The top ten countries of origin are: (total of internally displaced people and refugees in order of numbers). Sudan, South Sudan, Somalia, Nigeria, DRC, Central African Republic, Ethiopia, Lybia, Eritrea and Burundi. As a percentage of the population, these numbers are frightening. In 2016, over 408,000 Burundians were displaced, this is about 4% of the population. In Eritrea, that percentage is 9.8%.
To put it in perspective, in 2016, 2245 people sought asylum in Ireland, and there were 4,055 pending applications, that brings the total of asylum seekers to 6245 people in 2016. Compare this to Uganda, and you realise that Ireland can hardly speak of a crisis.
All these displaced people need the basics: a safe place to stay, clothes, food and access to care.
In International Community Dynamics we have been collecting clothes and distributing them to asylum seekers regularly.
Some of the asylum seekers we met here have had to leave their families behind, and of some of these family members, we know that they have ended up in refugee camps in Rwanda, Uganda or Tanzania.
We have now decided to start collecting clothes for refugees arriving here and also for refugees in Sub-Saharan countries.
If you would like to help out, please feel free to spread the word. We can be contacted on this site or on our Facebook page facebook.com/InternationalCommunityDynamics. We are looking for clothes but also for companies like industrial laundries or hotels who are willing to donate second-hand beddings for the clinics in refugee camps.
We will also organise fundraising events to finance the hire and transport of a container.
You can also donate by clicking on the ‘donate’ button in the side panel.
We will work together with scouts groups in the African countries to coordinate and organise the delivery of the clothing donations.
We have set up a Paypal account for those of you who’d like to help us by donating. Any amount, no matter how small, is welcome and gratefully accepted.
International Community Dynamics has not been sitting still. Over the last few months, we have continued with the music lessons, helped the start-up of the Cork Migrants Centre and supplied asylum seekers with clothes to stay warm in the cold Irish winter.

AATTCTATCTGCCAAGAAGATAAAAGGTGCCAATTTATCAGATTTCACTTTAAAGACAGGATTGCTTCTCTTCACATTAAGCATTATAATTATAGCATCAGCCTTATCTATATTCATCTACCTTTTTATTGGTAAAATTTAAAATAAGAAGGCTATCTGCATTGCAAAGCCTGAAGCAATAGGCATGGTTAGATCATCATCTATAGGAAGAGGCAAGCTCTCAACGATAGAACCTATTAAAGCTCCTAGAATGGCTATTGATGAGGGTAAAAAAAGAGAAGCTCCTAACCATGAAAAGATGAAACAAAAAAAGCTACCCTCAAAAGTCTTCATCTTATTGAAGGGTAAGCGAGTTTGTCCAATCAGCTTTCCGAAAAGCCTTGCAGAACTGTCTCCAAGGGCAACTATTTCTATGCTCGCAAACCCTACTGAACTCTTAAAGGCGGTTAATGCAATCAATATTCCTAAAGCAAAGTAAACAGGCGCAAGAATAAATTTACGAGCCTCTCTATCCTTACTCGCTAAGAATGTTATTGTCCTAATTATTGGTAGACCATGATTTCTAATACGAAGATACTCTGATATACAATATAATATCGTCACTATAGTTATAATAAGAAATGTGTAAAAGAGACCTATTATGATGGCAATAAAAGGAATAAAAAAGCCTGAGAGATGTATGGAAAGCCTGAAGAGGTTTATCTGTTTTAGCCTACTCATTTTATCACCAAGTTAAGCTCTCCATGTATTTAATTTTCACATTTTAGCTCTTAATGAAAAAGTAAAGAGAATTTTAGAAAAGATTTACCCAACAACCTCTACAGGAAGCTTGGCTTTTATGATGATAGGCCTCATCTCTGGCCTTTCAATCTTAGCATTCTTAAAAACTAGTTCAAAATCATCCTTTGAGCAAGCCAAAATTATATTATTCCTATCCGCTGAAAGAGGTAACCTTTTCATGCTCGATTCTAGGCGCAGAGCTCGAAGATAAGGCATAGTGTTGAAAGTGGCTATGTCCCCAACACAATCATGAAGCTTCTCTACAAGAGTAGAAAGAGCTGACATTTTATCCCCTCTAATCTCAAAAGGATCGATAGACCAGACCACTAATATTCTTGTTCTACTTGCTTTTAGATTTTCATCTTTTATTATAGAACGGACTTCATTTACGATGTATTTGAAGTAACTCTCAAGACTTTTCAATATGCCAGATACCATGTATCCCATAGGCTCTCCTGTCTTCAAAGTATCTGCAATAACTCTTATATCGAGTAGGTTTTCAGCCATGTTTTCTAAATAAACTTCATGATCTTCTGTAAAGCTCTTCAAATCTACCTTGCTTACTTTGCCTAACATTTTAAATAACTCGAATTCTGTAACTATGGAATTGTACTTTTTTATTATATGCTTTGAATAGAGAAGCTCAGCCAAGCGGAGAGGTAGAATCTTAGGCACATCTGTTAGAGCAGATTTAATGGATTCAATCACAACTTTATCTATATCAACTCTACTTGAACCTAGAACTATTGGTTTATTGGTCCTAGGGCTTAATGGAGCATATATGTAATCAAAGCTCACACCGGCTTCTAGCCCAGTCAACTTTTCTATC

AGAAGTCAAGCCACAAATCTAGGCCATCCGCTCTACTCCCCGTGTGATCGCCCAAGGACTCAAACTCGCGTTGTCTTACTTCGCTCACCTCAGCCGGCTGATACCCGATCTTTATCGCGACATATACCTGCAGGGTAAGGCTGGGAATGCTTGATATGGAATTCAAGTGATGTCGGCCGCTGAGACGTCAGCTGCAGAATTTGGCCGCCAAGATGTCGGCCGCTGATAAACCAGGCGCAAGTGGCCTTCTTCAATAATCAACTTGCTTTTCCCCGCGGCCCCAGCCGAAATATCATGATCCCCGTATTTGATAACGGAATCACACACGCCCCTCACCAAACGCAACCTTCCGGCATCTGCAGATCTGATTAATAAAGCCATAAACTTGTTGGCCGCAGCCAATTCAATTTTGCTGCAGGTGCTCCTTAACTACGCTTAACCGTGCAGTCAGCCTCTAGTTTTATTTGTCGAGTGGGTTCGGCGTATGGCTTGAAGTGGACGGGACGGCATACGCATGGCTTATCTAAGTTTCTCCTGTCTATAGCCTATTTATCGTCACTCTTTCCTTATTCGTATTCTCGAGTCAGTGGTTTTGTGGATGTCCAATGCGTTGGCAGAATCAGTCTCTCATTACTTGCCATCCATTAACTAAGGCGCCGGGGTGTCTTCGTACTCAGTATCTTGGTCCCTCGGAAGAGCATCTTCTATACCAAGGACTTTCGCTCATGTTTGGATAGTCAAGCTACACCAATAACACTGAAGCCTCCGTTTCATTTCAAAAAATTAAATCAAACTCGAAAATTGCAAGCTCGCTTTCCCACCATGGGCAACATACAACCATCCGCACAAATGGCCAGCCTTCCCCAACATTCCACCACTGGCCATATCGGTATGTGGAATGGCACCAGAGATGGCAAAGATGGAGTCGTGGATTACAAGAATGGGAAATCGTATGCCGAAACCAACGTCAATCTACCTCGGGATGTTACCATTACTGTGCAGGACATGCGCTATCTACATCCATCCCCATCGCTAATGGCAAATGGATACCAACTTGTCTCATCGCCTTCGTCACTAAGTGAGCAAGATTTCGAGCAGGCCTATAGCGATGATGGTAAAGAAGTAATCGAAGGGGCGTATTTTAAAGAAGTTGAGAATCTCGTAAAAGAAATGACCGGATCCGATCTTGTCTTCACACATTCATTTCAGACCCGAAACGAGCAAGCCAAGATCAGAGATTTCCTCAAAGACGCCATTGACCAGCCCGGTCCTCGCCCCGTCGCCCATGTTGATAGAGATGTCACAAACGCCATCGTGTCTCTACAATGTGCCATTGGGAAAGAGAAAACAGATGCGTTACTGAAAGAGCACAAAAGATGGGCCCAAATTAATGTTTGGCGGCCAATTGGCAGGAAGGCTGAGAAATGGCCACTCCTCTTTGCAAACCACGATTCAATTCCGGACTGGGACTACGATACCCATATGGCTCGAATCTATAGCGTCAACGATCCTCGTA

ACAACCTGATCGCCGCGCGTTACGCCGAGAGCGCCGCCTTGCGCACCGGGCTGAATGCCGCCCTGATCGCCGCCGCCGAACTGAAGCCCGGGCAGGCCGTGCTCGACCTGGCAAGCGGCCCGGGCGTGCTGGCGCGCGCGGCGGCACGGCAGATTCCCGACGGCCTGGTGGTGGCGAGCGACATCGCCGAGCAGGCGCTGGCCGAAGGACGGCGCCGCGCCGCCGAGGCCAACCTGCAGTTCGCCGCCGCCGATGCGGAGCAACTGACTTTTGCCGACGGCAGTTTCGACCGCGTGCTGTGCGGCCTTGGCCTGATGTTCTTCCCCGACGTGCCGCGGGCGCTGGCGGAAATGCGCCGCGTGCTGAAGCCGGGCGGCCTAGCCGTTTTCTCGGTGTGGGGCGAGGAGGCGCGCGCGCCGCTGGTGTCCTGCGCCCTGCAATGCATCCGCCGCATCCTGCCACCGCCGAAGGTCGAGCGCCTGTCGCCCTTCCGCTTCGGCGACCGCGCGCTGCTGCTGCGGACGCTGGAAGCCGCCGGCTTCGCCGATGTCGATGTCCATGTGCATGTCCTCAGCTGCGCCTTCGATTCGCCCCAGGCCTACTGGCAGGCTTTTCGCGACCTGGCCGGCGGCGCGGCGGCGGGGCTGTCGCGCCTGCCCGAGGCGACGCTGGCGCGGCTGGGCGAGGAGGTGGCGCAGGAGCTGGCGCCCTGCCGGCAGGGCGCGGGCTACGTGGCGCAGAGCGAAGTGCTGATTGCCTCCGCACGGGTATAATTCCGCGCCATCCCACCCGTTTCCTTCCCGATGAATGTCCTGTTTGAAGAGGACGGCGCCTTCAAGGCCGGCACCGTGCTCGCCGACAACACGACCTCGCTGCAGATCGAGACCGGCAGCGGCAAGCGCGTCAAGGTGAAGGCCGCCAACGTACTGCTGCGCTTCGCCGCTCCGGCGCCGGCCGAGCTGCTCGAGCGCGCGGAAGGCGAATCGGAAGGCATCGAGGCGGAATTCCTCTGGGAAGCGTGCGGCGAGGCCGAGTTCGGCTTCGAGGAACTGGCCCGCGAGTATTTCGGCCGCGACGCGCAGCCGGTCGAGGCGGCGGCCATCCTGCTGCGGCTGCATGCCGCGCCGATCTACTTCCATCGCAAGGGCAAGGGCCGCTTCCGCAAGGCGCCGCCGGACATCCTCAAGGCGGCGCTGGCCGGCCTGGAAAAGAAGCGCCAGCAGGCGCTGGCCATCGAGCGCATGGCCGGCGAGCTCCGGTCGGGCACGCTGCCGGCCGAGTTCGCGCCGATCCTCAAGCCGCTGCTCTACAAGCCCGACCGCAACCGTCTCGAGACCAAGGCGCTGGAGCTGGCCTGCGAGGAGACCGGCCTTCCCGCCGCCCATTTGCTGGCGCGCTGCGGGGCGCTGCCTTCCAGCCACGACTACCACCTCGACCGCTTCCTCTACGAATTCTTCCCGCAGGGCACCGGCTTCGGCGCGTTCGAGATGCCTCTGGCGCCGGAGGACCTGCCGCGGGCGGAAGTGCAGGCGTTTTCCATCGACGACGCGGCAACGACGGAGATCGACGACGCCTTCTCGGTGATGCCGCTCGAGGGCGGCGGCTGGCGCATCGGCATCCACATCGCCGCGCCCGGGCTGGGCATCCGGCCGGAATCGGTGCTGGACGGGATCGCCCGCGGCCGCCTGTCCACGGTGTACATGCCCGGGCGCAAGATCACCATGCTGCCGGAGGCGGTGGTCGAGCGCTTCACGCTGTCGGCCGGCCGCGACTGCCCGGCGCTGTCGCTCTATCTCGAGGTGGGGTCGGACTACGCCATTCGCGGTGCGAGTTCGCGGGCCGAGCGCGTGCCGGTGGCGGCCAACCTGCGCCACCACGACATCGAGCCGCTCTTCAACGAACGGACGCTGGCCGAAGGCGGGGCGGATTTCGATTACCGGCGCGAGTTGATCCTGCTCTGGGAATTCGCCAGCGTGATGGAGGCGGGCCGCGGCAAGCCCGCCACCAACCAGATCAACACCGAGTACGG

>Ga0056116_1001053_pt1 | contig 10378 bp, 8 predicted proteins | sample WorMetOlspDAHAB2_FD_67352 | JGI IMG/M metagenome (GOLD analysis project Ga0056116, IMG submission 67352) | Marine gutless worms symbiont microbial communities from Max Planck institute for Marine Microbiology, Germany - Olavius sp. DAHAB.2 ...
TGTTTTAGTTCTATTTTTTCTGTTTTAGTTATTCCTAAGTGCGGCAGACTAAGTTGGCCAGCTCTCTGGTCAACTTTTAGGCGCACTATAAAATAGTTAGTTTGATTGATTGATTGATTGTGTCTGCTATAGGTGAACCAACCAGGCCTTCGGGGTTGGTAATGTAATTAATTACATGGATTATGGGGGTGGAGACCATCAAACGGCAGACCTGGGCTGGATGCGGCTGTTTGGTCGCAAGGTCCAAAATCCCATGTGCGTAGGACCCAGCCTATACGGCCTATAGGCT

But what we are most proud of is the successful Christmas project, in co-operation with the St Raphael scouts in Bujumbura, Burundi.
We raised some funds here in Ireland, and some funds came in from the USA too, the scouts in Bujumbura organised more fundraising there and together we collected enough to organise a Christmas party for the street children from Bujumbura.
Here is a video of the fundraiser in Ireland, where we came together to sing for Bujumbura’s street children. This was the final song, Imagine (John Lennon), with performers from Ireland, The Netherlands, Burundi, Nigeria, Belgium and The United Kingdom.
You will see in the slideshow that the day was successful. The children were collected by bus and brought to the scouts’ premises, where they were treated to some games, dances, wonderful food, and even a visit by Father Christmas.
Let’s keep working together and help each other wherever we may be in the world.
As part of our objectives to support victims of war and natural disasters and to promote children’s rights, we have cooperated with the Scouts and Guides of St Raphaël in Bujumbura, Burundi, to organise a Christmas party for children of Bujumbura’s streets, victims of wars in Burundi.
A total of 69 children were collected by bus to come and share the joy and be part of social integration.
games with other young scouts and guides
share Christmas dinner with scouts and guides
dance with the other children
a visit by Santa who had a Christmas present for everyone.
The day was a success, and we would love to thank all those who participated and made this day possible. We keep counting on your support for our ongoing efforts and for the projects planned for 2018. We will soon post our plans for the coming year.
Here are some of the images of the day and one video that will give you a feeling of the joy and the input of many people.